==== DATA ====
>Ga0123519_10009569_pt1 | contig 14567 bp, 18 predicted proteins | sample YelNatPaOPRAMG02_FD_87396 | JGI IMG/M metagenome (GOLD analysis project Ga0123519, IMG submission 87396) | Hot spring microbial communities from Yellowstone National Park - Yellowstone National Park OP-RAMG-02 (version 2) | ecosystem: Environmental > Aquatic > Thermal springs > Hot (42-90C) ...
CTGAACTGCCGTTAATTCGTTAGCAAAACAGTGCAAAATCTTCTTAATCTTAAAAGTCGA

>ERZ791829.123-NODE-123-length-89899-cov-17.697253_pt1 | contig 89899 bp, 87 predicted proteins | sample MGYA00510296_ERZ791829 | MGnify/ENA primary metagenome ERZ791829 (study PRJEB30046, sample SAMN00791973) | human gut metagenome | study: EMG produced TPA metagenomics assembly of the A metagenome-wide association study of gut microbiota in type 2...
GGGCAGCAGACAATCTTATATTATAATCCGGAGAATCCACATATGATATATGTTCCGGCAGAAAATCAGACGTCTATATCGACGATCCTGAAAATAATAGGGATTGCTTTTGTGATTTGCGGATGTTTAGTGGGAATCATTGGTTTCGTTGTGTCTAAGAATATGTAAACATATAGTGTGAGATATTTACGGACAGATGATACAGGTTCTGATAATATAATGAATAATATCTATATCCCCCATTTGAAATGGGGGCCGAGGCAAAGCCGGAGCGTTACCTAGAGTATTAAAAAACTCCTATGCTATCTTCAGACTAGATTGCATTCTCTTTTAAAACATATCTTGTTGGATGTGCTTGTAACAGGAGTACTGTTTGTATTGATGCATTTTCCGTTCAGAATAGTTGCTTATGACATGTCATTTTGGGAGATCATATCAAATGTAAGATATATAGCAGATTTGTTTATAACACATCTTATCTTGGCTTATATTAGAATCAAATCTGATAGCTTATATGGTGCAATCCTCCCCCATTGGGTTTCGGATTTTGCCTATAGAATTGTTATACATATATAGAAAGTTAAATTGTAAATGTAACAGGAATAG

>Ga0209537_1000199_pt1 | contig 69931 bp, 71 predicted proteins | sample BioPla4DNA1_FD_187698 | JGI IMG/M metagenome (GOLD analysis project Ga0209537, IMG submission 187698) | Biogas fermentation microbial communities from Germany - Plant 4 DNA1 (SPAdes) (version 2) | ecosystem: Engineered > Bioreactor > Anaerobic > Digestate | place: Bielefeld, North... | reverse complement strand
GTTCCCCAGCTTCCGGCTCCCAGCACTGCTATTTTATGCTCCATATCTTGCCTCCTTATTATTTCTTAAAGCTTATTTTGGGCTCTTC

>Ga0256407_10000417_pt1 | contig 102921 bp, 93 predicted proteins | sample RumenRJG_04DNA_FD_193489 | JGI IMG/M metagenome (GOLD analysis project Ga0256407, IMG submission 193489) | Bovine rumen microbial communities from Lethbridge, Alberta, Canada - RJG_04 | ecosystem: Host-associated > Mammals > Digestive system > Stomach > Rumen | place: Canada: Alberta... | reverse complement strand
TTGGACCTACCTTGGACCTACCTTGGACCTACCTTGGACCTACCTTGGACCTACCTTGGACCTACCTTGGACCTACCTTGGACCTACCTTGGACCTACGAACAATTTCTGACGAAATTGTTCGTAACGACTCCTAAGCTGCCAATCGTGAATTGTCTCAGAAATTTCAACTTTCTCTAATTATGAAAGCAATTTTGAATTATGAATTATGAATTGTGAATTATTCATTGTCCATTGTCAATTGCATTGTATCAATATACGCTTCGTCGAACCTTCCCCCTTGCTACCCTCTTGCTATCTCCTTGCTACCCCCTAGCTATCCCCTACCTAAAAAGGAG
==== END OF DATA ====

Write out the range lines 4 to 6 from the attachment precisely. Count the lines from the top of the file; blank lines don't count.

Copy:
GGGCAGCAGACAATCTTATATTATAATCCGGAGAATCCACATATGATATATGTTCCGGCAGAAAATCAGACGTCTATATCGACGATCCTGAAAATAATAGGGATTGCTTTTGTGATTTGCGGATGTTTAGTGGGAATCATTGGTTTCGTTGTGTCTAAGAATATGTAAACATATAGTGTGAGATATTTACGGACAGATGATACAGGTTCTGATAATATAATGAATAATATCTATATCCCCCATTTGAAATGGGGGCCGAGGCAAAGCCGGAGCGTTACCTAGAGTATTAAAAAACTCCTATGCTATCTTCAGACTAGATTGCATTCTCTTTTAAAACATATCTTGTTGGATGTGCTTGTAACAGGAGTACTGTTTGTATTGATGCATTTTCCGTTCAGAATAGTTGCTTATGACATGTCATTTTGGGAGATCATATCAAATGTAAGATATATAGCAGATTTGTTTATAACACATCTTATCTTGGCTTATATTAGAATCAAATCTGATAGCTTATATGGTGCAATCCTCCCCCATTGGGTTTCGGATTTTGCCTATAGAATTGTTATACATATATAGAAAGTTAAATTGTAAATGTAACAGGAATAG

>Ga0209537_1000199_pt1 | contig 69931 bp, 71 predicted proteins | sample BioPla4DNA1_FD_187698 | JGI IMG/M metagenome (GOLD analysis project Ga0209537, IMG submission 187698) | Biogas fermentation microbial communities from Germany - Plant 4 DNA1 (SPAdes) (version 2) | ecosystem: Engineered > Bioreactor > Anaerobic > Digestate | place: Bielefeld, North... | reverse complement strand
GTTCCCCAGCTTCCGGCTCCCAGCACTGCTATTTTATGCTCCATATCTTGCCTCCTTATTATTTCTTAAAGCTTATTTTGGGCTCTTC